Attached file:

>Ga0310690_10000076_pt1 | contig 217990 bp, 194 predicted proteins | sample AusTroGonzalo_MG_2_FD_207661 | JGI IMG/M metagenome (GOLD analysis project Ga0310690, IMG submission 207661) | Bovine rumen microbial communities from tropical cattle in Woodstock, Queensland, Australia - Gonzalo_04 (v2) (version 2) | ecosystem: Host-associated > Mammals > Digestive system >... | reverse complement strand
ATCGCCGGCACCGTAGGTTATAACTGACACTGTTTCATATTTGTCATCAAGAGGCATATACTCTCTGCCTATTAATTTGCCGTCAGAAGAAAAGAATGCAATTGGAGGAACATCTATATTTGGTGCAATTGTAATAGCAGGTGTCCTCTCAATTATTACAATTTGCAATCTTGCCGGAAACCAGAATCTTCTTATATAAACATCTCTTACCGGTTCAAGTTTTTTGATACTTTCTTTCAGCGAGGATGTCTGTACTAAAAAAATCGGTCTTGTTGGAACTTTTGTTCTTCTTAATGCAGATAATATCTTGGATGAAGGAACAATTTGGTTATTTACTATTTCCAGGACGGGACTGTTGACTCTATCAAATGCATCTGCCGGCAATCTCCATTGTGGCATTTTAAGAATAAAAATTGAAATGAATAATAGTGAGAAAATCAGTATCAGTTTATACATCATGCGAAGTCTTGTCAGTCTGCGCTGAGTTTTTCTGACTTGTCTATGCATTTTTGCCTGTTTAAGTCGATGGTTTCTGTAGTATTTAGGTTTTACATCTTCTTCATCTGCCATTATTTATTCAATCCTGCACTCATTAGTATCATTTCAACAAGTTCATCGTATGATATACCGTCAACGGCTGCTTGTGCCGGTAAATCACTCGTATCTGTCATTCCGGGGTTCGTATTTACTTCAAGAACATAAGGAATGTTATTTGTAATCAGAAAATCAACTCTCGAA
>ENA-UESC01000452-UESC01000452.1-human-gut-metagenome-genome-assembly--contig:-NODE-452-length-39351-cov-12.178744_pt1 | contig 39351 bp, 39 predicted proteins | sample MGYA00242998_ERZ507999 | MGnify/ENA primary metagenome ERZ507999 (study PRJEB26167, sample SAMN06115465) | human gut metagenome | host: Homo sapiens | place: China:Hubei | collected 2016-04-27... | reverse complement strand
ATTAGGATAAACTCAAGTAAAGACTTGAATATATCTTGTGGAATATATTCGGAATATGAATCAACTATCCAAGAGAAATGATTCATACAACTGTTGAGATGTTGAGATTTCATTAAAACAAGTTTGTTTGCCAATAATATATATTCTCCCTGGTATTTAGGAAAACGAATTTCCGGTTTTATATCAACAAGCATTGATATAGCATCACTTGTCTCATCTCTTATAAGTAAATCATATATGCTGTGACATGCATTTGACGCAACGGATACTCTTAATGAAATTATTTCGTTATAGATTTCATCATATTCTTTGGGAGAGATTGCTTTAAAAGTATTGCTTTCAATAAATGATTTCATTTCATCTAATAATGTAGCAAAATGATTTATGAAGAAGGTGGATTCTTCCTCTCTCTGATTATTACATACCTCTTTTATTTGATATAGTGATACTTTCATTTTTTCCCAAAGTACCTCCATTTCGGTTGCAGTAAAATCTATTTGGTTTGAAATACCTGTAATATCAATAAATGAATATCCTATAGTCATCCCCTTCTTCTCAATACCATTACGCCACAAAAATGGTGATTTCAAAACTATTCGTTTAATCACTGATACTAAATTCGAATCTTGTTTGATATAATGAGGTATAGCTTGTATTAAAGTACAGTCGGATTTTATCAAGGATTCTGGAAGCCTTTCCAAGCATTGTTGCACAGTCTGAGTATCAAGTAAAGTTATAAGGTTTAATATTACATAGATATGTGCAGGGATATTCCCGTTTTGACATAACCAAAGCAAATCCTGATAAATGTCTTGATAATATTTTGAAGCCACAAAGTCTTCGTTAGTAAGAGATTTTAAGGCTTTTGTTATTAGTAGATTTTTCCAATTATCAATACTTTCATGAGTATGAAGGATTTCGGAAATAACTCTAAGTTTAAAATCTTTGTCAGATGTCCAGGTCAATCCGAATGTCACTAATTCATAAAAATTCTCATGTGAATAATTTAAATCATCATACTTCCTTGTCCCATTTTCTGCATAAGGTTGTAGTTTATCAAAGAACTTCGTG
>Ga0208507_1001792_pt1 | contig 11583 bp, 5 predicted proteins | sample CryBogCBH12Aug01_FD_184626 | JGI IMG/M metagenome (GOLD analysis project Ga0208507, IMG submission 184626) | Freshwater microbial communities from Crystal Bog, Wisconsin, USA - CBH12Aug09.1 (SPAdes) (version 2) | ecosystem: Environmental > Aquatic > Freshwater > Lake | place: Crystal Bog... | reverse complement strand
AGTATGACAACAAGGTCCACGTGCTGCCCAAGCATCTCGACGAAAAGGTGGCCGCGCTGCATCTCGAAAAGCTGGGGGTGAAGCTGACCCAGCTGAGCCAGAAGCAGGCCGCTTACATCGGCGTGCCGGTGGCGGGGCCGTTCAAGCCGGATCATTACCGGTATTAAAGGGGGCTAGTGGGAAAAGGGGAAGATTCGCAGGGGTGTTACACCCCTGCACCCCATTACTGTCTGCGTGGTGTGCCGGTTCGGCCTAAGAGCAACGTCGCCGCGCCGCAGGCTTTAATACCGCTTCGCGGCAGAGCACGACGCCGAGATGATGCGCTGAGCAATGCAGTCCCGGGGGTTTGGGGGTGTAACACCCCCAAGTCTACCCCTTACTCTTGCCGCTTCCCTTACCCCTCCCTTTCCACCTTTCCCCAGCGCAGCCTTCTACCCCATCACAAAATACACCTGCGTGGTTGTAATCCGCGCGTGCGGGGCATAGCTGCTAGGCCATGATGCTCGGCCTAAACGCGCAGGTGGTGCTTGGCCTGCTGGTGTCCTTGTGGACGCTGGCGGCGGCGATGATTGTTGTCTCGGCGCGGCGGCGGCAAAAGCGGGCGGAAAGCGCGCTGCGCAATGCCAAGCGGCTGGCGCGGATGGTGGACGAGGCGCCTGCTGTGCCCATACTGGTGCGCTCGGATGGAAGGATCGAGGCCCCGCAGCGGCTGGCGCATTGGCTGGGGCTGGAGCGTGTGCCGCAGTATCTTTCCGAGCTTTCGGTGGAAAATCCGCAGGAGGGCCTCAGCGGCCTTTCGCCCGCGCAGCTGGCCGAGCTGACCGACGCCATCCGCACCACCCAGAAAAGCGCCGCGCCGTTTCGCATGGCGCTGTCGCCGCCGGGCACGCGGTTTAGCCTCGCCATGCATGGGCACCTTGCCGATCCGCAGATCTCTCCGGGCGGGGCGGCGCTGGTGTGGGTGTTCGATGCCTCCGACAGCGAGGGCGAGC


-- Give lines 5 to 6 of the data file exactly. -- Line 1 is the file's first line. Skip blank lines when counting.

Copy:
>Ga0208507_1001792_pt1 | contig 11583 bp, 5 predicted proteins | sample CryBogCBH12Aug01_FD_184626 | JGI IMG/M metagenome (GOLD analysis project Ga0208507, IMG submission 184626) | Freshwater microbial communities from Crystal Bog, Wisconsin, USA - CBH12Aug09.1 (SPAdes) (version 2) | ecosystem: Environmental > Aquatic > Freshwater > Lake | place: Crystal Bog... | reverse complement strand
AGTATGACAACAAGGTCCACGTGCTGCCCAAGCATCTCGACGAAAAGGTGGCCGCGCTGCATCTCGAAAAGCTGGGGGTGAAGCTGACCCAGCTGAGCCAGAAGCAGGCCGCTTACATCGGCGTGCCGGTGGCGGGGCCGTTCAAGCCGGATCATTACCGGTATTAAAGGGGGCTAGTGGGAAAAGGGGAAGATTCGCAGGGGTGTTACACCCCTGCACCCCATTACTGTCTGCGTGGTGTGCCGGTTCGGCCTAAGAGCAACGTCGCCGCGCCGCAGGCTTTAATACCGCTTCGCGGCAGAGCACGACGCCGAGATGATGCGCTGAGCAATGCAGTCCCGGGGGTTTGGGGGTGTAACACCCCCAAGTCTACCCCTTACTCTTGCCGCTTCCCTTACCCCTCCCTTTCCACCTTTCCCCAGCGCAGCCTTCTACCCCATCACAAAATACACCTGCGTGGTTGTAATCCGCGCGTGCGGGGCATAGCTGCTAGGCCATGATGCTCGGCCTAAACGCGCAGGTGGTGCTTGGCCTGCTGGTGTCCTTGTGGACGCTGGCGGCGGCGATGATTGTTGTCTCGGCGCGGCGGCGGCAAAAGCGGGCGGAAAGCGCGCTGCGCAATGCCAAGCGGCTGGCGCGGATGGTGGACGAGGCGCCTGCTGTGCCCATACTGGTGCGCTCGGATGGAAGGATCGAGGCCCCGCAGCGGCTGGCGCATTGGCTGGGGCTGGAGCGTGTGCCGCAGTATCTTTCCGAGCTTTCGGTGGAAAATCCGCAGGAGGGCCTCAGCGGCCTTTCGCCCGCGCAGCTGGCCGAGCTGACCGACGCCATCCGCACCACCCAGAAAAGCGCCGCGCCGTTTCGCATGGCGCTGTCGCCGCCGGGCACGCGGTTTAGCCTCGCCATGCATGGGCACCTTGCCGATCCGCAGATCTCTCCGGGCGGGGCGGCGCTGGTGTGGGTGTTCGATGCCTCCGACAGCGAGGGCGAGC